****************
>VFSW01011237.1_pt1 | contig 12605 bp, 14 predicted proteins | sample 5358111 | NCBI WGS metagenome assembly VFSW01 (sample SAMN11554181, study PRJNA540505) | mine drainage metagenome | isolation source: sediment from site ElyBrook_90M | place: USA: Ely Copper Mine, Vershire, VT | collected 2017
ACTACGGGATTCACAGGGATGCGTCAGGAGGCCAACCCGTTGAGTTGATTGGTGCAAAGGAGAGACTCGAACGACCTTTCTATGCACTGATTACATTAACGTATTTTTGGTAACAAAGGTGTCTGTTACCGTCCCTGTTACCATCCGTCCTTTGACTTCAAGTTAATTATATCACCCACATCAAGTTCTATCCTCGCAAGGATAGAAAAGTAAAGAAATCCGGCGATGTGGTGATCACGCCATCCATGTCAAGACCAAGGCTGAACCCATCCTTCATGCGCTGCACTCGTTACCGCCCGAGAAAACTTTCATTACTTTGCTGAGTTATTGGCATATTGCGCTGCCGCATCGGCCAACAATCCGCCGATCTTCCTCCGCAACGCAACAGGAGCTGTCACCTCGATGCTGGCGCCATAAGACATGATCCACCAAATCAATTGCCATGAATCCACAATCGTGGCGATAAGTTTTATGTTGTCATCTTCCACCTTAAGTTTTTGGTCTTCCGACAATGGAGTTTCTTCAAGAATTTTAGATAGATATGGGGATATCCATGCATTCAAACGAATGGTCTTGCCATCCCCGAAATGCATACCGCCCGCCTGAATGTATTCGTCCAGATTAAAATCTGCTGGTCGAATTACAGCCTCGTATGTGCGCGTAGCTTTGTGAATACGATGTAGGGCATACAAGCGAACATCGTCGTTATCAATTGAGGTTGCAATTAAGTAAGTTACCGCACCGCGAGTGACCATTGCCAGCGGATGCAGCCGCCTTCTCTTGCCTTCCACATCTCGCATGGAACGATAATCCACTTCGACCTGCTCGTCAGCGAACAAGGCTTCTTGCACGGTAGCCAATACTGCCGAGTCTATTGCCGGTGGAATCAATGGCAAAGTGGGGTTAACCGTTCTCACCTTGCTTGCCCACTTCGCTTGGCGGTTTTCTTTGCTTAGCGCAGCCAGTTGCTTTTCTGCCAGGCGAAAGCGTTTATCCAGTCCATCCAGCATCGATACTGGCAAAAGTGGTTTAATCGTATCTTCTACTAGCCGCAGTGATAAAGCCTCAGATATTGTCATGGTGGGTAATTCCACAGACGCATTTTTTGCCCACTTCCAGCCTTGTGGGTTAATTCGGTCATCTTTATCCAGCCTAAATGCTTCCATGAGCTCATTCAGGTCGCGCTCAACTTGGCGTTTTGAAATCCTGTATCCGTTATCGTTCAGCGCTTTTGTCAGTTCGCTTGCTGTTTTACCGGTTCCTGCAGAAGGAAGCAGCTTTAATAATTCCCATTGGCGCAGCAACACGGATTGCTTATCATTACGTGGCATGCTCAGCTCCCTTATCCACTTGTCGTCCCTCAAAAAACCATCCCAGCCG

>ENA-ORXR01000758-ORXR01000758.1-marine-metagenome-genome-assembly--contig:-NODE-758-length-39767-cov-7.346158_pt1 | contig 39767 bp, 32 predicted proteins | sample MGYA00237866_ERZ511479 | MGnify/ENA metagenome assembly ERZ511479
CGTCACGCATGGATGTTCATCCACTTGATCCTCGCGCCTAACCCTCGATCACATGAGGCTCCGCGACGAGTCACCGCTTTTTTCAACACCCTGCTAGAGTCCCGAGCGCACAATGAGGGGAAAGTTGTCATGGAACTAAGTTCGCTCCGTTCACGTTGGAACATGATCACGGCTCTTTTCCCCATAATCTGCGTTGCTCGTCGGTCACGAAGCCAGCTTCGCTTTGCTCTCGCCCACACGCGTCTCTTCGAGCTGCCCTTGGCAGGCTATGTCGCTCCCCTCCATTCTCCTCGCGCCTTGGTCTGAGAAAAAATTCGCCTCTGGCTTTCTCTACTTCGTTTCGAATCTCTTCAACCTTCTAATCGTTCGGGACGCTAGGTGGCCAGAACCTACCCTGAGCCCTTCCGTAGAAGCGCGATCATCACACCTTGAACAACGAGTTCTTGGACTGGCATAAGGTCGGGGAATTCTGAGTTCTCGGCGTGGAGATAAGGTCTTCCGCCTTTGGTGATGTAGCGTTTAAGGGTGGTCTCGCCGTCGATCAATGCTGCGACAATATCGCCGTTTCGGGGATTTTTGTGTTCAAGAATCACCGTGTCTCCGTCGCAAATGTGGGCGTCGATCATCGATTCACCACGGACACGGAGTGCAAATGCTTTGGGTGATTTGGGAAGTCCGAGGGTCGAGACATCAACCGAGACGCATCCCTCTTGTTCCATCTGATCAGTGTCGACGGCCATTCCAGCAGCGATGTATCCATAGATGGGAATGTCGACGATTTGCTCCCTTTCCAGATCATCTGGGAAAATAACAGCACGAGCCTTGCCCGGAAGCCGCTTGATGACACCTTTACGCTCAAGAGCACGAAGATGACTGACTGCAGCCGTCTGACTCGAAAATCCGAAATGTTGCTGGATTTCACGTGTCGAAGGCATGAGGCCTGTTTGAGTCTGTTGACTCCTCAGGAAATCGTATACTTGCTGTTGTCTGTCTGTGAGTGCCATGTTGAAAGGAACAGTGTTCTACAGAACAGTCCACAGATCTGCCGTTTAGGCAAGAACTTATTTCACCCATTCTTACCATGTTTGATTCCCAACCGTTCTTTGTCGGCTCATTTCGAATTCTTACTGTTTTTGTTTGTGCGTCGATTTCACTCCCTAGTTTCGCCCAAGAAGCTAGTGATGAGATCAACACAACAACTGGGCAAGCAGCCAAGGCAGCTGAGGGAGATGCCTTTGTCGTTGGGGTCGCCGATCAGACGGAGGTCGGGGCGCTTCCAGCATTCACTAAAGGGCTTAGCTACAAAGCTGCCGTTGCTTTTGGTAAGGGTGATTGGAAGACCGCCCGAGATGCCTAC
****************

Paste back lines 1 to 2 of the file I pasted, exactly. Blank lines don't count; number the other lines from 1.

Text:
>VFSW01011237.1_pt1 | contig 12605 bp, 14 predicted proteins | sample 5358111 | NCBI WGS metagenome assembly VFSW01 (sample SAMN11554181, study PRJNA540505) | mine drainage metagenome | isolation source: sediment from site ElyBrook_90M | place: USA: Ely Copper Mine, Vershire, VT | collected 2017
ACTACGGGATTCACAGGGATGCGTCAGGAGGCCAACCCGTTGAGTTGATTGGTGCAAAGGAGAGACTCGAACGACCTTTCTATGCACTGATTACATTAACGTATTTTTGGTAACAAAGGTGTCTGTTACCGTCCCTGTTACCATCCGTCCTTTGACTTCAAGTTAATTATATCACCCACATCAAGTTCTATCCTCGCAAGGATAGAAAAGTAAAGAAATCCGGCGATGTGGTGATCACGCCATCCATGTCAAGACCAAGGCTGAACCCATCCTTCATGCGCTGCACTCGTTACCGCCCGAGAAAACTTTCATTACTTTGCTGAGTTATTGGCATATTGCGCTGCCGCATCGGCCAACAATCCGCCGATCTTCCTCCGCAACGCAACAGGAGCTGTCACCTCGATGCTGGCGCCATAAGACATGATCCACCAAATCAATTGCCATGAATCCACAATCGTGGCGATAAGTTTTATGTTGTCATCTTCCACCTTAAGTTTTTGGTCTTCCGACAATGGAGTTTCTTCAAGAATTTTAGATAGATATGGGGATATCCATGCATTCAAACGAATGGTCTTGCCATCCCCGAAATGCATACCGCCCGCCTGAATGTATTCGTCCAGATTAAAATCTGCTGGTCGAATTACAGCCTCGTATGTGCGCGTAGCTTTGTGAATACGATGTAGGGCATACAAGCGAACATCGTCGTTATCAATTGAGGTTGCAATTAAGTAAGTTACCGCACCGCGAGTGACCATTGCCAGCGGATGCAGCCGCCTTCTCTTGCCTTCCACATCTCGCATGGAACGATAATCCACTTCGACCTGCTCGTCAGCGAACAAGGCTTCTTGCACGGTAGCCAATACTGCCGAGTCTATTGCCGGTGGAATCAATGGCAAAGTGGGGTTAACCGTTCTCACCTTGCTTGCCCACTTCGCTTGGCGGTTTTCTTTGCTTAGCGCAGCCAGTTGCTTTTCTGCCAGGCGAAAGCGTTTATCCAGTCCATCCAGCATCGATACTGGCAAAAGTGGTTTAATCGTATCTTCTACTAGCCGCAGTGATAAAGCCTCAGATATTGTCATGGTGGGTAATTCCACAGACGCATTTTTTGCCCACTTCCAGCCTTGTGGGTTAATTCGGTCATCTTTATCCAGCCTAAATGCTTCCATGAGCTCATTCAGGTCGCGCTCAACTTGGCGTTTTGAAATCCTGTATCCGTTATCGTTCAGCGCTTTTGTCAGTTCGCTTGCTGTTTTACCGGTTCCTGCAGAAGGAAGCAGCTTTAATAATTCCCATTGGCGCAGCAACACGGATTGCTTATCATTACGTGGCATGCTCAGCTCCCTTATCCACTTGTCGTCCCTCAAAAAACCATCCCAGCCG